Choosing The Right Power Chair Configuration
- By Laurie Watanabe
- Sep 01, 2008
When choosing the power wheelchair drive configuration that best fits a client’s needs, which statement is true?
• Regardless of other considerations, a client’s personal comfort with the way the power base moves and responds is critical.
• Understanding a client’s many different environments is mandatory to choosing a good power base.
• Long-time power chair users can usually adapt to a different type of base – but don’t expect them to initially embrace the change!
• Certain lifestyle changes can warrant changing power bases.
Today’s power wheelchair technology has given rehab technology suppliers, clinicians and clients a range of power base choices, namely front-wheel, mid- or center-wheel, and rear-wheel drives. Making the right choice for a particular client, however, remains a highly personal matter of considering diagnosis, prognosis, lifestyle, environment and client adaptability, in addition to considering each drivetrain’s strengths and trade-offs.
So yes, it was a trick question, because according to the experts, all of those statements can be true.
Defining the Drivetrains: Front-Wheel Drive
A front-wheel drive power base, as its name suggests, has its drive wheels in front of the seat, which creates a kind of pulling effect and facilitates such acts as curb-climbing. As such, Permobil, for instance, says its front-wheel-drive C500 base “tackles obstacles with unmatched power and maneuverability.”
A SpinLife.com article by Susan Johnson Taylor, OTR, describes the front-wheel-drive configuration as “a very stable setup for uneven terrain, up and down hills. Out of the three types (of configurations), it climbs forward over small obstacles well also. Most of the chair is in back (of) you, so when turning, you have to be aware of what is behind you.”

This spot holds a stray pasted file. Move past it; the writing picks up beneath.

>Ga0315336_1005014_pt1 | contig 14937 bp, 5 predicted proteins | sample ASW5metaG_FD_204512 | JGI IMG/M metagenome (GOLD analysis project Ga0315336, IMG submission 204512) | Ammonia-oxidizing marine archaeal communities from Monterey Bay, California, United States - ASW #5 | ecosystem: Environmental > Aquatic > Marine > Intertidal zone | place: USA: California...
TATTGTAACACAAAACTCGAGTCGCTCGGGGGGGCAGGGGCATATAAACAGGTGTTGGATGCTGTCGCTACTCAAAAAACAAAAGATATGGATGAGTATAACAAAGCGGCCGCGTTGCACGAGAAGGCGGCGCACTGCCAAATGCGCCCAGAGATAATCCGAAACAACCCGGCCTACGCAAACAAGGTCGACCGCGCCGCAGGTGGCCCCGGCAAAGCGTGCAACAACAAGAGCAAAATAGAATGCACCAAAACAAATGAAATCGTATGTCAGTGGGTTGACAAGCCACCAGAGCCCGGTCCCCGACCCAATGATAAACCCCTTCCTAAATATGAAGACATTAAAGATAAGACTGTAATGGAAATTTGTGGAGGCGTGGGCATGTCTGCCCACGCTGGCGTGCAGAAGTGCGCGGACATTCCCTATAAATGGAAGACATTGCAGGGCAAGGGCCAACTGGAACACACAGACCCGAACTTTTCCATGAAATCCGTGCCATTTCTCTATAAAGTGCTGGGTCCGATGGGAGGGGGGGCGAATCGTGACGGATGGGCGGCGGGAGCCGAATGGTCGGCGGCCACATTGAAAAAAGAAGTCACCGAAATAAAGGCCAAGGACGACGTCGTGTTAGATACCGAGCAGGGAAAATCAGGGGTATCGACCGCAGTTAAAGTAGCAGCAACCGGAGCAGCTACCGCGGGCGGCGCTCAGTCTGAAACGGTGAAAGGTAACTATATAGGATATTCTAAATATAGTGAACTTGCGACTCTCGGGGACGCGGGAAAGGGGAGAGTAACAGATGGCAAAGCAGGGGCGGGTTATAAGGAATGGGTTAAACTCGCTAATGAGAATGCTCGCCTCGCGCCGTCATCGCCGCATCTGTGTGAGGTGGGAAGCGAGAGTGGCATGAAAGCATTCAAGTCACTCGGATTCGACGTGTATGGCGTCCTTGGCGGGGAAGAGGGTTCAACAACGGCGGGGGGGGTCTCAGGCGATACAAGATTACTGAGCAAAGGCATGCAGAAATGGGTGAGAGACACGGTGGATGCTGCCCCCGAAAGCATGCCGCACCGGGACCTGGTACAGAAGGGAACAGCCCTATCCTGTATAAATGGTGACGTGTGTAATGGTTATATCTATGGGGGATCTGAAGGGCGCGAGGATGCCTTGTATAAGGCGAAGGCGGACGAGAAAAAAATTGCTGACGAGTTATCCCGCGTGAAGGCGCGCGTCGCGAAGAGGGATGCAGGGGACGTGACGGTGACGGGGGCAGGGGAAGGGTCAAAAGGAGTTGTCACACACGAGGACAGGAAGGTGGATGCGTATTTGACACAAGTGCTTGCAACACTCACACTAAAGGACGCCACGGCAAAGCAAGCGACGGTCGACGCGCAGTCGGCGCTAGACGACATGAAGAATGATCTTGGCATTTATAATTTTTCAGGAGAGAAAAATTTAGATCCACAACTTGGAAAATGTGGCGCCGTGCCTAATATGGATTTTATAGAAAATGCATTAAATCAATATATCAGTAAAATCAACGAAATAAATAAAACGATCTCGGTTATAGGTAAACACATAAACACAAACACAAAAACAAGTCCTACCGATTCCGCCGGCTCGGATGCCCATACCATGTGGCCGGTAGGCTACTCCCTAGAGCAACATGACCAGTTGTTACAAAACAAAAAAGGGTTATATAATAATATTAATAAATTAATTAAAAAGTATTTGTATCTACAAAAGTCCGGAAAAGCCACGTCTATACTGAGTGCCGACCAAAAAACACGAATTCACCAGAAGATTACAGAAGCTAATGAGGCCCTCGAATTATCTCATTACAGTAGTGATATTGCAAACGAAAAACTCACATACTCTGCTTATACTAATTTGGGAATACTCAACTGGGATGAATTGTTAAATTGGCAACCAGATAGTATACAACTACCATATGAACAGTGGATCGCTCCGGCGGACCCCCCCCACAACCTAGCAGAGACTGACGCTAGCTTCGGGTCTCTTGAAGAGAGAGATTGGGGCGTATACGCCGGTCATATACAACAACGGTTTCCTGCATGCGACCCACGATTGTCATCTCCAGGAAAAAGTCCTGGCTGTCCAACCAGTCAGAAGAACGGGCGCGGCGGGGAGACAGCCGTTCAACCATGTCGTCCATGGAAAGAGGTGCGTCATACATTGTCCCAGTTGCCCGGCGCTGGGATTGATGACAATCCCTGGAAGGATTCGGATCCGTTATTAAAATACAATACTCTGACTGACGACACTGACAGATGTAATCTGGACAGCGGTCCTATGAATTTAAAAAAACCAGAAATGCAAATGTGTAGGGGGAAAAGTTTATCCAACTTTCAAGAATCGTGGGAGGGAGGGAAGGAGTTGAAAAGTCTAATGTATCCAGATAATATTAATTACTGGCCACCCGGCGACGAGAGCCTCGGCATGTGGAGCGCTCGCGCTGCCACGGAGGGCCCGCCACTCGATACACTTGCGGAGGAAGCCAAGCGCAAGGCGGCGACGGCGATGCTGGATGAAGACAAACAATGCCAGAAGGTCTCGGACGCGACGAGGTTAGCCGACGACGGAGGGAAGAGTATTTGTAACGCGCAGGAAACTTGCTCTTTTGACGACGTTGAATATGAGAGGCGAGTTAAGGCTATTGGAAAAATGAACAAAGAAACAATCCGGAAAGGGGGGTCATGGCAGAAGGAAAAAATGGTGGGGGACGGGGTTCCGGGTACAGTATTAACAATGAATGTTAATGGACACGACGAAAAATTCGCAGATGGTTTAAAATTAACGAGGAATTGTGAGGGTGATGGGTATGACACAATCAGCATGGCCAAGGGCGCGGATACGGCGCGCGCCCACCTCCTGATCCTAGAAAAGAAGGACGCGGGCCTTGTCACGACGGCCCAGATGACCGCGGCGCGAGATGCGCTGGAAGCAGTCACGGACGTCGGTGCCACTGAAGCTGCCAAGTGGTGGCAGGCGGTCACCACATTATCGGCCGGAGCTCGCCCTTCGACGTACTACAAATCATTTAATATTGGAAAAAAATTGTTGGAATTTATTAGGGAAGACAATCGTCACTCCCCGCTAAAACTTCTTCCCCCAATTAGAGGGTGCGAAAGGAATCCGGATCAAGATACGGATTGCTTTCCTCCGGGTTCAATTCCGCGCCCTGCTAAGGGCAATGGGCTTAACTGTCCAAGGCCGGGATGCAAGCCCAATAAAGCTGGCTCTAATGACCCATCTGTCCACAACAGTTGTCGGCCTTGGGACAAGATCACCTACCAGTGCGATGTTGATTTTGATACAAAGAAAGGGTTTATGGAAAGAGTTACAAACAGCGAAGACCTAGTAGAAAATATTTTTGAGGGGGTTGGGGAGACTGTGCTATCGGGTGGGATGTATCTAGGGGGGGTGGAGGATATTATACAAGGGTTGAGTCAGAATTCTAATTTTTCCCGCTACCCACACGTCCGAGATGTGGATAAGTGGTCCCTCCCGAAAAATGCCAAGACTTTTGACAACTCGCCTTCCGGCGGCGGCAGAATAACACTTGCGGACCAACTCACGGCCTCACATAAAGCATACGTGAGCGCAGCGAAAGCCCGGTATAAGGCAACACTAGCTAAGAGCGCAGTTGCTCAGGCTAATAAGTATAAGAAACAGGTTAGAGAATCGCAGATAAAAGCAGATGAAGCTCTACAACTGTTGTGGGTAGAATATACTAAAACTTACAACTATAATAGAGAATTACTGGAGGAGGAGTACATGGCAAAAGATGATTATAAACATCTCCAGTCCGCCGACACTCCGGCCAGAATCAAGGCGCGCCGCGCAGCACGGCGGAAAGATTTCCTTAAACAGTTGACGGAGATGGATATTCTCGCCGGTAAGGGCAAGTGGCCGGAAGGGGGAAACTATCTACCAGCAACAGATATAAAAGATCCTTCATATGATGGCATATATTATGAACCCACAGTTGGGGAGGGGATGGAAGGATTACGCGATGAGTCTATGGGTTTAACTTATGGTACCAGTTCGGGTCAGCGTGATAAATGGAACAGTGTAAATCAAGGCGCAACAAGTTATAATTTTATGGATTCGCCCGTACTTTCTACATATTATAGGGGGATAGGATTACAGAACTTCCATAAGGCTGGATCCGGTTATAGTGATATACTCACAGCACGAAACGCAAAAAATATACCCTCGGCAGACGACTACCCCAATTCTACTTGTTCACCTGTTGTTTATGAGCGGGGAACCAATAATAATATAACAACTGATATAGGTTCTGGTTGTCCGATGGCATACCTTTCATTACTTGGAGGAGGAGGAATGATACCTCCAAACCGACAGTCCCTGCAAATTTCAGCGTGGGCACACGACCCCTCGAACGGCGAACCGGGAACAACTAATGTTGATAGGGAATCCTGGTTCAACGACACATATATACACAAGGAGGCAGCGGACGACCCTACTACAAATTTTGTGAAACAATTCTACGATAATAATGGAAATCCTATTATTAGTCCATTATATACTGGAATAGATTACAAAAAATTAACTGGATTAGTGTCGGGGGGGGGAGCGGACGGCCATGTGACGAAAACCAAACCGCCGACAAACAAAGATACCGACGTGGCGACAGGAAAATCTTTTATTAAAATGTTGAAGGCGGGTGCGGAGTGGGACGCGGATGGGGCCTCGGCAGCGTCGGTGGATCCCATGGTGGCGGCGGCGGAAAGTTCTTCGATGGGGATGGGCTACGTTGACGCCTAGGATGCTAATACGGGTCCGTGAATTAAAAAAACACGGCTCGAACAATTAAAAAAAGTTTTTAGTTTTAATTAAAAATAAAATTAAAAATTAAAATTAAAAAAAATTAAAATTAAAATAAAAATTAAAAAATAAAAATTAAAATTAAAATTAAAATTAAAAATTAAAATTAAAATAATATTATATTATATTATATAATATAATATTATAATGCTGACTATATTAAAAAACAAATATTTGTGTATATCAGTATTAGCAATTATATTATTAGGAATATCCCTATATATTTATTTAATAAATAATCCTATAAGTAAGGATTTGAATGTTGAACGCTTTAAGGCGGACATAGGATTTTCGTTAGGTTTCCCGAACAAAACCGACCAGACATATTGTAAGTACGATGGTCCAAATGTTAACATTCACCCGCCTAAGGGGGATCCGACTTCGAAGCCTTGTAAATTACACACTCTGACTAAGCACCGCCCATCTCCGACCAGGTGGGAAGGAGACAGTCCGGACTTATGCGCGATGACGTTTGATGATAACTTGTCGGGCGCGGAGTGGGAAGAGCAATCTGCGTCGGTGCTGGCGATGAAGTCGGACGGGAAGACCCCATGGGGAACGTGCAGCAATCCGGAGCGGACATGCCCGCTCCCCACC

Johnson adds, “The overall speeds are slower (about 5 to 5.5 mph) because the front-wheel drive tends to ‘fish-tail’ at higher, more reactive speeds.”
Some clients also benefit from the front-wheel-drive chair’s lack of front casters – casters that, on other configurations, can interfere with foot placement and positioning.Defining the Drivetrains: Mid- & Center-Wheel Drive
The most prevalent power bases in mobility and rehab today are center- and mid-wheel drives. Considered a kind of evolution of earlier systems, the center-/mid-wheel-drive system might be thought of as technology’s answer to the real-world challenges of today’s power mobility users.
“Mid-wheel drive offers the smallest turning radius,” says Quantum Rehab’s Cody Verrett. He adds that the small turning radius — the ability for the chair to turn completely around in basically its own space just as we can turn around within our own two footprints — makes the base easy for clients to learn to drive.
“It’s very similar to the way we move through space,” Verrett says, “so (for) an individual who is a new injury or suffering from a chronic, progressive diagnosis who’s new to power mobility, it pivots and maneuvers very similarly to the way we ambulate. It’s extremely helpful and very intuitive for those individuals to learn how it operates — pivoting in their own space. Absolutely, it’s the same characteristics they’ve experienced (when walking).”
Invacare Corp.’s Julie Jackson says center-wheel drive is “the best for indoor driving. It’s really ideal for tight doorways, getting in and out of a door jam. Also, when you’re going down a narrow hallway with your center-wheel-drive chair, all you have to do is turn on a dime. You don’t have to consider what’s in front of you or what’s behind you. You know that if you can easily turn on your own axis, you’re going to make that turn.”
A possible concern with mid- and center-wheel-drive systems in the past has been that the bases are not able to offer the same obstacle-climbing ability or smooth ride that other drive configurations do, due to the placement of the drive wheels in the middle or center. But some of today’s generation of mid-/center-wheel-drive systems compensate by incorporating additional technology to answer those concerns.
Jackson says, for instance, of Invacare’s center-wheel-drive technology: “The reason why a lot of people prefer rear-wheel for a very small child first going into power is because it’s very caregiver friendly. Especially when they’re trying to go over a curb, it’s very easy for a parent to just push down on the back canes, tilt the chair up and climb over that obstacle. With a center-wheel-drive chair, it would be impossible for a caregiver to do that. That’s why it’s important for us to build SureStep into our products so they have the ability to climb obstacles on a center-wheel base.”